The song starts with a thundering double bass drum intro, followed by the attack of heavy riffing on dual guitars before the shrieking vocals enter. It immediately becomes clear they have taken their brand of metal to a heavier level.

Rob Halford’s departure

Shortly after the Painkiller tour in 1992 though, Halford left amidst musical differences, and the band would remain inactive until 1996. Tim Owens took over on vocal duties, and Priest then released two albums in 1997 and 2001, prevalent with contemporary influences of 90’s groove, thrash and nu metal.

Halford worked on his own projects during the mid-90’s, and thankfully for Priest and metal fans alike, he and the group announced they would reunite in July 2003. 

Angel of Retribution

In 2005, they released Angel of Retribution, the first album in thirteen years with Halford back in the fold. This was met with critical and commercial success, and subsequent releases established a resurgence in popularity for Priest, with successful world tours and regular festival appearances following.

In 2010, Priest announced that the Epitaph World Tour starting the following year would be their farewell tour. Long-term guitarist Downing announced he was leaving Judas Priest in April 2011 and would not complete the upcoming world tour, citing an on-going breakdown in the relationships between himself, the band and their management. 

Album cover of Angel of Retribution

Richie Faulkner and the legacy of Judas Priest

Richie Faulkner was announced as Downing’s replacement soon after, which would be a major change for the band, and both Tipton and Halford have credited Faulkner with ‘saving’ Judas Priest, at a time when they had a crucial need for a guitarist who would suitably fit in.

After previously confirming they would release a new album in 2014, in December 2013 Halford confirmed that the Epitaph World Tour would not be their final tour, putting their retirement plans on ice.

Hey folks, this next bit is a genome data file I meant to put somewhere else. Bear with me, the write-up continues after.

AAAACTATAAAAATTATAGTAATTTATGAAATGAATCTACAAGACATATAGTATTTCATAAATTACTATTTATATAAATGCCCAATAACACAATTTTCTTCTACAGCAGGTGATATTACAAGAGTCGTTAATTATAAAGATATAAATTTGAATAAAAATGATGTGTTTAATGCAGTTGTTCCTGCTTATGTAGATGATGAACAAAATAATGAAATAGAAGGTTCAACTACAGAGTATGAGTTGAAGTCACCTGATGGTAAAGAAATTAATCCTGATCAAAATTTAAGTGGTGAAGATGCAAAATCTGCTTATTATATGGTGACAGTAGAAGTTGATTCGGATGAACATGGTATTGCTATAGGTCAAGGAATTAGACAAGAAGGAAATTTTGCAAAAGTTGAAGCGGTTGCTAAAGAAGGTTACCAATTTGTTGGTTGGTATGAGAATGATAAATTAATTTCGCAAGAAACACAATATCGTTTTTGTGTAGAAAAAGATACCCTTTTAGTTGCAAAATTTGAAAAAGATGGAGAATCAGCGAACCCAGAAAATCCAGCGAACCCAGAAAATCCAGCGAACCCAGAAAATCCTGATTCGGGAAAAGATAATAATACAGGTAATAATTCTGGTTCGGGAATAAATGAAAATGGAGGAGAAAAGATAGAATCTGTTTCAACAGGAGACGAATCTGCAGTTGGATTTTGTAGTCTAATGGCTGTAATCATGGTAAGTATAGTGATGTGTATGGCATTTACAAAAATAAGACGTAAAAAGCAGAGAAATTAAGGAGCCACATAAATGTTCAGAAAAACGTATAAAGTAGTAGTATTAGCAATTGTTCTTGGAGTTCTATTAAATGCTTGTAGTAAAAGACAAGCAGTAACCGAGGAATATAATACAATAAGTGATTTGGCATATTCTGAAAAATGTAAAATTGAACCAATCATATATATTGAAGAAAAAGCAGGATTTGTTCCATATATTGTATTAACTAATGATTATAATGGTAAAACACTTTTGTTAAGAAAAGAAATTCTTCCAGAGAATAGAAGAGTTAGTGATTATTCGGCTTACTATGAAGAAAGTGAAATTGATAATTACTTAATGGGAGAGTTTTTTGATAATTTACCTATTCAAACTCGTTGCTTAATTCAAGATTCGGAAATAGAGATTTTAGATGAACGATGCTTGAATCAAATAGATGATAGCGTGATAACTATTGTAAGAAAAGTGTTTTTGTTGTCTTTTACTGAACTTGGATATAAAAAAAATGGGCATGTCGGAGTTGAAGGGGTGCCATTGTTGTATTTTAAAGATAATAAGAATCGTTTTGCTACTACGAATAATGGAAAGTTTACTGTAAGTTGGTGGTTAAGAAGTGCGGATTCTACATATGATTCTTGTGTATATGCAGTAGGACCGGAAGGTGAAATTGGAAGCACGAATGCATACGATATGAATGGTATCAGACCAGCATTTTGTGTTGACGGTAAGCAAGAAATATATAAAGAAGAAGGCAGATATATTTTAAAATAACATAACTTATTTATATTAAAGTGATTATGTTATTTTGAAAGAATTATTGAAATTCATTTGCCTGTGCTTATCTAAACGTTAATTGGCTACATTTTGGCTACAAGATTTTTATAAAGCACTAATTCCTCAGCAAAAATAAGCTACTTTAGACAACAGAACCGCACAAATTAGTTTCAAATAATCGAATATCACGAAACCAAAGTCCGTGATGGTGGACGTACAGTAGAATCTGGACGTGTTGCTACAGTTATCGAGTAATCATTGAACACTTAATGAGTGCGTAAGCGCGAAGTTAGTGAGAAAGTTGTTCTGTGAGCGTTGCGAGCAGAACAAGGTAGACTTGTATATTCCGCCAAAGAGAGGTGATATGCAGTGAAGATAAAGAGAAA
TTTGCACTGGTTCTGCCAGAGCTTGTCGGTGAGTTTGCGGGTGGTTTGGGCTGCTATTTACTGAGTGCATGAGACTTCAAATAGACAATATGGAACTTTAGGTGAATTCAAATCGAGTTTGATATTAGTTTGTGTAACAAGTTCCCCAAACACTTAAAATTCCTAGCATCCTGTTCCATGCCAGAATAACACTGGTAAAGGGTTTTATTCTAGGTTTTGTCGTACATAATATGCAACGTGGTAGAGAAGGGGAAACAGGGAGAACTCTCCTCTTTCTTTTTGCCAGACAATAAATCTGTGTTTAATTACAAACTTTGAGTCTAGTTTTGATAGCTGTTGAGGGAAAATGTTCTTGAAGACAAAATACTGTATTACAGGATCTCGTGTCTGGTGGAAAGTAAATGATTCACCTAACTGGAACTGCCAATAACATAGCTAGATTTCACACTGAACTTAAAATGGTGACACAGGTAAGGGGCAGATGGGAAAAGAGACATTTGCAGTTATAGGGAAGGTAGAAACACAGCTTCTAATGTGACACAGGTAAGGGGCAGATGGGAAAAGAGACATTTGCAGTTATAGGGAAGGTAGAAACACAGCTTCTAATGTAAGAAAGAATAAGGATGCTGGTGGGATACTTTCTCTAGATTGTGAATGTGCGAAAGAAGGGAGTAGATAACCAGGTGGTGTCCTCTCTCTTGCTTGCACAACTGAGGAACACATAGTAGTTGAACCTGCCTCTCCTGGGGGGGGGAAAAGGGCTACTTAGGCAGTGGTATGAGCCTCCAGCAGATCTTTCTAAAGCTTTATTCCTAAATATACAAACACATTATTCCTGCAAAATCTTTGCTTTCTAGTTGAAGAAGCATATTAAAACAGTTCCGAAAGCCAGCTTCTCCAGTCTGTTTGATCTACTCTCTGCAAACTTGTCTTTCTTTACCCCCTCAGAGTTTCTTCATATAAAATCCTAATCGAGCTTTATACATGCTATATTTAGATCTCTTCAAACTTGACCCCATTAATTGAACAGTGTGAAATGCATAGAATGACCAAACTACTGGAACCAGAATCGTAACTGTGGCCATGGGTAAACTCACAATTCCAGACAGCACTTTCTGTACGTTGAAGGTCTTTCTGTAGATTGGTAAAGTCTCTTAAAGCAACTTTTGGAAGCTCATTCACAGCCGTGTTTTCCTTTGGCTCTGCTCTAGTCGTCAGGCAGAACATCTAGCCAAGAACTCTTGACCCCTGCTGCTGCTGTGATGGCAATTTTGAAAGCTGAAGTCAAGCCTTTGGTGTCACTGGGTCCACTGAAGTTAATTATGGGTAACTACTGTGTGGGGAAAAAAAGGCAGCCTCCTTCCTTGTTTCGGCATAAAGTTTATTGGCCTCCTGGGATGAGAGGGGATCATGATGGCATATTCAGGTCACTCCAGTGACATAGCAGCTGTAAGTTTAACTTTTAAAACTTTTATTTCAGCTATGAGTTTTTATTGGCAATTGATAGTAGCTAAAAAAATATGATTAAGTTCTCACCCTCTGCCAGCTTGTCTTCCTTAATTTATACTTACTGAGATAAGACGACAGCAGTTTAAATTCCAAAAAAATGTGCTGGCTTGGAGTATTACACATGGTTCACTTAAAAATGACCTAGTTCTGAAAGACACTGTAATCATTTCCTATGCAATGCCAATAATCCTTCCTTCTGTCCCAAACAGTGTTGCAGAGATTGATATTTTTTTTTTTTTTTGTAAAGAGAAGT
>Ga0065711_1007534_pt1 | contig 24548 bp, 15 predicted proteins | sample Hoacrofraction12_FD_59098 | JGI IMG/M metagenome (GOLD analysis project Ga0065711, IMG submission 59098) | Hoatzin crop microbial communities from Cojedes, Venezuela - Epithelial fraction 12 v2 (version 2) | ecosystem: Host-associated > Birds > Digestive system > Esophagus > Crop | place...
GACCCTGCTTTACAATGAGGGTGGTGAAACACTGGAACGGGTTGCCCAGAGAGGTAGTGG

The tour was successful, and Priest went on to release their next album Redeemer of Souls in 2014, before 2018’s Firepower, another critically acclaimed release followed by a world tour in support of the album. Shortly before Firepower was released though, Glenn Tipton revealed he had Parkinson’s disease, and would step down from touring, citing the disease’s progression leaving him unable to play the more challenging material.

Album cover of Judas Priest’s Firepower

Andy Sneap

Andy Sneap, guitarist and producer who had worked on the Firepower album, would step in to replace him, but Tipton would join the band on stage to play a handful of Priest classics in the ensuing Firepower world tour. Sneap would become a permanent touring member of Priest, with Tipton contributing to songwriting in the studio and occasional onstage appearances – Tipton is very much still a member of Judas Priest.

In recent years, line-up changes and health issues threatened the future of Priest, and Covid-19 would delay their 50th anniversary tour in 2020 and 2021, but they came out screaming for vengeance in 2022. Their performances are still leaving fans in raptures the same way they did 40 years ago.

Rock and Roll Hall of Fame

After being on the ballot for induction to the esteemed Rock and Roll Hall of Fame three times in the past, Priest will finally be inducted in November 2022, receiving the Musical Excellence Award. It’s a fitting way to recognize the enduring influence and significant impact they have had on the music world. So, Judas Priest – thank you for the 50 years of heavy metal! 

Jam along with Judas Priest

By now you’re probably pumped and dying to dive into an epic heavy metal jam. Well guess what? We have you covered! Check out our Judas Priest channel with all the Screaming for Vengeance tracks, and to top it off we added a few Priest hits to keep your momentum going. Happy jamming!

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Henry works in Chordify's Support and Content teams, with experience in music from studying at university and playing guitar. At Chordify he helps users and creates support content, as well as writing and editing articles.